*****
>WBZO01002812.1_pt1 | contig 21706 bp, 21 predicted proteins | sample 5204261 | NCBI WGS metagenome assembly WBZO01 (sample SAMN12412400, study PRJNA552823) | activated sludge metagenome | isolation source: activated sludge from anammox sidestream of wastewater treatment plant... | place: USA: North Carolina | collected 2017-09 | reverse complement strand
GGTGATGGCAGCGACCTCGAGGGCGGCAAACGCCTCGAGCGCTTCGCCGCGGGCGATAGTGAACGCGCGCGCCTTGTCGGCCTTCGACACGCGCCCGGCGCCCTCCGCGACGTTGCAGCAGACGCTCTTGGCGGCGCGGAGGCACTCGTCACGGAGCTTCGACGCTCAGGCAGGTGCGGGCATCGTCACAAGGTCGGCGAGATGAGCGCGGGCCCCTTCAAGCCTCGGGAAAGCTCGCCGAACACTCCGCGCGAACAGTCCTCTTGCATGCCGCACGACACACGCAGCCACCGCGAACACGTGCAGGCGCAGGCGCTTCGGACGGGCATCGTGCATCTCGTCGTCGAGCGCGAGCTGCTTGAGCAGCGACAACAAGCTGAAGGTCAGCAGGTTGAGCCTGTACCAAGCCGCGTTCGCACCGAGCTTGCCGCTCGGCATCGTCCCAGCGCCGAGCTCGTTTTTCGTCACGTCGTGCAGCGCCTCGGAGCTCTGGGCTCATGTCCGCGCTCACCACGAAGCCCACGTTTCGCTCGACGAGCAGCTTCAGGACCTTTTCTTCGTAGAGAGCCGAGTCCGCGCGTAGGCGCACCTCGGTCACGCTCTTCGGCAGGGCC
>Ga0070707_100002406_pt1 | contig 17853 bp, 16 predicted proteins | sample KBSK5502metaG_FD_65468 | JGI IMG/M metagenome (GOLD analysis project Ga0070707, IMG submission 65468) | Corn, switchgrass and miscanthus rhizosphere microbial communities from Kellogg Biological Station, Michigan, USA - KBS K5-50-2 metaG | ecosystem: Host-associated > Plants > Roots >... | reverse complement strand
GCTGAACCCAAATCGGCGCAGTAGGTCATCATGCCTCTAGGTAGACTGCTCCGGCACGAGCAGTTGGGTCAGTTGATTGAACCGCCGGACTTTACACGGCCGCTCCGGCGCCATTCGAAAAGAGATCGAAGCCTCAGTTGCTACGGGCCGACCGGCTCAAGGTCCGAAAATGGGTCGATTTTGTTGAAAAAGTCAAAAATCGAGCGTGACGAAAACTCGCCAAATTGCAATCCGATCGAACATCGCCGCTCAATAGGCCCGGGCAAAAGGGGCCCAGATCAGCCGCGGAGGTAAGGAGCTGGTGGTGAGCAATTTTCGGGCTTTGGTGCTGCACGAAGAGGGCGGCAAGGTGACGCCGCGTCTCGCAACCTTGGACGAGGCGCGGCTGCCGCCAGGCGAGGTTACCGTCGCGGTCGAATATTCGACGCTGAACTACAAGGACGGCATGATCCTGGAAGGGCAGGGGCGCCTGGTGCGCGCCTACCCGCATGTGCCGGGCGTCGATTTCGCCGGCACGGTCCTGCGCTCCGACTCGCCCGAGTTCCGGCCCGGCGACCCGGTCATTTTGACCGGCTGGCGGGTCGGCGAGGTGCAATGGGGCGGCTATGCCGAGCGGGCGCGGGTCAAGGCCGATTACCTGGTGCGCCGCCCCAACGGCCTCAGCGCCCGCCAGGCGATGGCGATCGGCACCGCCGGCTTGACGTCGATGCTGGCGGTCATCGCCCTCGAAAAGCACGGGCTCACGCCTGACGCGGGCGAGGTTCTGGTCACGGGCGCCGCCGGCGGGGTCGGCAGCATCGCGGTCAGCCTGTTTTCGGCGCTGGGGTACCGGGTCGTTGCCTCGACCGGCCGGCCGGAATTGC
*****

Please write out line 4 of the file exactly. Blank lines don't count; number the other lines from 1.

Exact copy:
GCTGAACCCAAATCGGCGCAGTAGGTCATCATGCCTCTAGGTAGACTGCTCCGGCACGAGCAGTTGGGTCAGTTGATTGAACCGCCGGACTTTACACGGCCGCTCCGGCGCCATTCGAAAAGAGATCGAAGCCTCAGTTGCTACGGGCCGACCGGCTCAAGGTCCGAAAATGGGTCGATTTTGTTGAAAAAGTCAAAAATCGAGCGTGACGAAAACTCGCCAAATTGCAATCCGATCGAACATCGCCGCTCAATAGGCCCGGGCAAAAGGGGCCCAGATCAGCCGCGGAGGTAAGGAGCTGGTGGTGAGCAATTTTCGGGCTTTGGTGCTGCACGAAGAGGGCGGCAAGGTGACGCCGCGTCTCGCAACCTTGGACGAGGCGCGGCTGCCGCCAGGCGAGGTTACCGTCGCGGTCGAATATTCGACGCTGAACTACAAGGACGGCATGATCCTGGAAGGGCAGGGGCGCCTGGTGCGCGCCTACCCGCATGTGCCGGGCGTCGATTTCGCCGGCACGGTCCTGCGCTCCGACTCGCCCGAGTTCCGGCCCGGCGACCCGGTCATTTTGACCGGCTGGCGGGTCGGCGAGGTGCAATGGGGCGGCTATGCCGAGCGGGCGCGGGTCAAGGCCGATTACCTGGTGCGCCGCCCCAACGGCCTCAGCGCCCGCCAGGCGATGGCGATCGGCACCGCCGGCTTGACGTCGATGCTGGCGGTCATCGCCCTCGAAAAGCACGGGCTCACGCCTGACGCGGGCGAGGTTCTGGTCACGGGCGCCGCCGGCGGGGTCGGCAGCATCGCGGTCAGCCTGTTTTCGGCGCTGGGGTACCGGGTCGTTGCCTCGACCGGCCGGCCGGAATTGC